Opinion: 26 January is a catalyst for racism

Opinion: 26 January is a catalyst for racism

Let me say at the outset that I love this country. I have been privileged in my life to see much of it – from Tasmania in the south, to Duan and Saibai Islands of the Torres Strait, Kakadu in the top end, and the Pilbara in WA. I’ve been to Kalgoorlie-Boulder, Lightning Ridge, Cairns, Dareton, Broken Hill, and many more places.

I grew up on both the North Coast of NSW and the South Coast of NSW where my parents lived. On the North Coast I went to high school in Lismore, and lived on a farm at Brooklet, while down south I enjoyed the crystal waters of Bawley Point and surrounds.  I’ve also been able to travel to several other countries around the world – for example: Thailand, Singapore, Spain, Italy, France, Ireland, Scotland, Germany, Amsterdam, Canada, and Hawaii… and while these countries have been wonderful to visit, I will always call Australia “home”.

I have also never heard an Aboriginal person say they don’t like this continent that we now call Australia. Aboriginal peoples have lived on this continent for over 60,000 years… if we didn’t like it, we would have left at some point. Celebrating country is not new for Aboriginal peoples. We have story and ceremony that celebrates country that have been passed down through thousands of generations.

The issue of contention in the celebration of this country is the date. 26 January is simply not the right date to choose to celebrate what is great about this country, because sadly it represents what is not great about this country. It represents the commencement of a brutal period of colonisation, and all of the associated negative events and actions. It represents dispossession, rapes, murders, massacres, and attempted genocide. It represents events that today most Australians wish had never occurred. Unfortunately, they did. We cannot go back in time and change these awful events, but we can easily change the date on which we choose to celebrate this country.

For me, the worst part of 26 January (and the weeks before) is the significant rise in instances of racism, racial vilification and hate speech on social media. “Australia Day”, because of the contention of the date it is celebrated, results in Aboriginal people identifying the day as “Survival Day” or “Invasion Day”. Many non-Aboriginal people respond to posts advertising “Survival Day” and “Invasion Day” events with hate speech and racial vilification. It is just awful.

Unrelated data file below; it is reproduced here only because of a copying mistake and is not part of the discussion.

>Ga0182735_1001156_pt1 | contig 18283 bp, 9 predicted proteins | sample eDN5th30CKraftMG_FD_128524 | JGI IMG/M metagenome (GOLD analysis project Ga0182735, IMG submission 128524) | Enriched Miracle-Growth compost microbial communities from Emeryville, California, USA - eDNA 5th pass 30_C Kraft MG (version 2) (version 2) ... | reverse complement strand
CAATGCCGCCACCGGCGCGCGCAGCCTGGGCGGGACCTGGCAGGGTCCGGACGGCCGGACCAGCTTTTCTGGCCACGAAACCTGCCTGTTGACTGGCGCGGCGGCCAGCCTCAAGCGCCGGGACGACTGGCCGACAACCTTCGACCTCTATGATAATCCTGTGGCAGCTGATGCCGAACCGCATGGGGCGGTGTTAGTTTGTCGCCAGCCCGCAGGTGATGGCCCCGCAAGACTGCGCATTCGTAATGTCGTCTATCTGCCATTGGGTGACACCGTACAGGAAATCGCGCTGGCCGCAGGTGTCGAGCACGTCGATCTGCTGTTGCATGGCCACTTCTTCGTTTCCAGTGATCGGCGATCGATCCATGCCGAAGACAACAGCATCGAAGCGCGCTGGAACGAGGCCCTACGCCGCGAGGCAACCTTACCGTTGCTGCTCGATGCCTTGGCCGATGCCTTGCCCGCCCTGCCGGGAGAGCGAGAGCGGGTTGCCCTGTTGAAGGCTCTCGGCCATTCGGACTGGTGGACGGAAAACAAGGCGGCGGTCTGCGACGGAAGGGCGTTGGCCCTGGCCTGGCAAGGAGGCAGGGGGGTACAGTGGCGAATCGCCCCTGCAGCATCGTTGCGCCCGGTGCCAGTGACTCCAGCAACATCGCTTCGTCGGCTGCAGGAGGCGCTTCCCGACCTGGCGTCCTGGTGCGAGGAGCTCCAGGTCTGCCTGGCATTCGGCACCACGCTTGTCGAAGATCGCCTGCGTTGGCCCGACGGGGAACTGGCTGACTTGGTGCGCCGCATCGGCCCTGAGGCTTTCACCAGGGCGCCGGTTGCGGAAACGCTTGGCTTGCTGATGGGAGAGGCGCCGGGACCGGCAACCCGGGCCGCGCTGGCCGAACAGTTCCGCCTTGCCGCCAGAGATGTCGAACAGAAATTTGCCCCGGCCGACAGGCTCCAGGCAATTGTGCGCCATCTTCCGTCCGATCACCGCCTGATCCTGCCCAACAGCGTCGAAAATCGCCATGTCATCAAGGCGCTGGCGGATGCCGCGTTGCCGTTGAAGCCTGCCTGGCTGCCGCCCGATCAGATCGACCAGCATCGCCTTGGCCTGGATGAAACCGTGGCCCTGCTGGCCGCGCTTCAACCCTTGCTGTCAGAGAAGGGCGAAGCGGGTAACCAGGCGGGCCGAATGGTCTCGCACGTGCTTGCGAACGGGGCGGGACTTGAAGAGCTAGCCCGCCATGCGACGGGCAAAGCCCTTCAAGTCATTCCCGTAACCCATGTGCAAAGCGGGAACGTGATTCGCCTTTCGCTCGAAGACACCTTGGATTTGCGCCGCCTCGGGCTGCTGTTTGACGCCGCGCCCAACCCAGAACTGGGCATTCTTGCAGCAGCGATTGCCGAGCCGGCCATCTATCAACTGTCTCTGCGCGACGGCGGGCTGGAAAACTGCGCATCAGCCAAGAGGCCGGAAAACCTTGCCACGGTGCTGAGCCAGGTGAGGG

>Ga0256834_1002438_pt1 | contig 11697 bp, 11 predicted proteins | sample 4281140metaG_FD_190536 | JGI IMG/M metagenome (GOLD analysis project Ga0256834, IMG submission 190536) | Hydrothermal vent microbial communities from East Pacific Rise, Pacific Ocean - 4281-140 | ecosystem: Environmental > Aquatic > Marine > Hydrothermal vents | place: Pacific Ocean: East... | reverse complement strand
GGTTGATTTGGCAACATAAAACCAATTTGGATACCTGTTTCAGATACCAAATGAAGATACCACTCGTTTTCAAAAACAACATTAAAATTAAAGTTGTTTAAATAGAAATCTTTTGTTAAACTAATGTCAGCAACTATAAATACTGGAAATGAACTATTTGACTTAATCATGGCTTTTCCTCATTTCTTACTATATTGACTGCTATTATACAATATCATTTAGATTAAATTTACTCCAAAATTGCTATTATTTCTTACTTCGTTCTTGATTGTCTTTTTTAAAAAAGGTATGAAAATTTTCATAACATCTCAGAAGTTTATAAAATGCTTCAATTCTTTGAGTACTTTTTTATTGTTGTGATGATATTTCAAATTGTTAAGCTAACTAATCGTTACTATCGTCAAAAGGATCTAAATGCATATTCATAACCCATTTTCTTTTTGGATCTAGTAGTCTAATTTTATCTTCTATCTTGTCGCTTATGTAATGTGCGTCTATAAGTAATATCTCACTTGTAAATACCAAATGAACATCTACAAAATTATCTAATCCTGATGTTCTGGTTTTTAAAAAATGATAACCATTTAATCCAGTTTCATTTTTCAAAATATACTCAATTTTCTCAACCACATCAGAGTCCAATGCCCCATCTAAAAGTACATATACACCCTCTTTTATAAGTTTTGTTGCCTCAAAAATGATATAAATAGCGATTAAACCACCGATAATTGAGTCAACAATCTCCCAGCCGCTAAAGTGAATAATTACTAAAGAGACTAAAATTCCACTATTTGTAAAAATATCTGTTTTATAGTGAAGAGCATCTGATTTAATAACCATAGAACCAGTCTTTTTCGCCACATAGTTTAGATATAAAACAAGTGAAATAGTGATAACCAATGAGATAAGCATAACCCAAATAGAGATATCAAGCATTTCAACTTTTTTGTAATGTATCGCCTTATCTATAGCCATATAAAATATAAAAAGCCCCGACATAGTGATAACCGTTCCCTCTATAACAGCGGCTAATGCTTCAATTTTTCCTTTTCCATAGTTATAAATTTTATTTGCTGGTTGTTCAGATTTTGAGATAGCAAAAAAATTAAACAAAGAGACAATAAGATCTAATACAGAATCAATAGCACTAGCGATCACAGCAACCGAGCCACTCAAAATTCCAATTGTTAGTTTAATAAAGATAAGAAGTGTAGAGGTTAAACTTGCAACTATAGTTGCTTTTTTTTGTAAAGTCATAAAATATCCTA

Every year, in the lead up to 26 January, I see racist vitriol from non-Aboriginal people, spouting racist myths and stereotypes, based on ignorance. I see comments telling Aboriginal people we should be grateful the British invaded this continent. We are told we should be grateful we have white man’s technology. We are told we should be grateful we weren’t all killed. We are told we should be grateful we weren’t invaded by the Dutch. We are told to stop whinging because we aren’t grateful for all the money we get. We are told Aboriginal people were stupid and couldn’t even invent the wheel. There are comments that are even more offensive that I won’t repeat here.

I must say I find it a little funny in that Aboriginal peoples were trading with peoples from Indonesia, Timor, and other countries long before the British arrived… and given much of our technology comes from Asia these days I am sure Aboriginal people would have had access to technology and scientific developments etc if the British didn’t turn up. But I digress…

It is clear that keyboard racists, who feel free to racially vilify Aboriginal people through hate speech and derogatory comments while hiding behind their screens, have little if any knowledge of the colonial past of this country. They know nothing of the Doctrine of Terra Nullius. They know nothing of the hundreds of massacres of Aboriginal men, women, and children – often historically described as “sport” by members of the white community.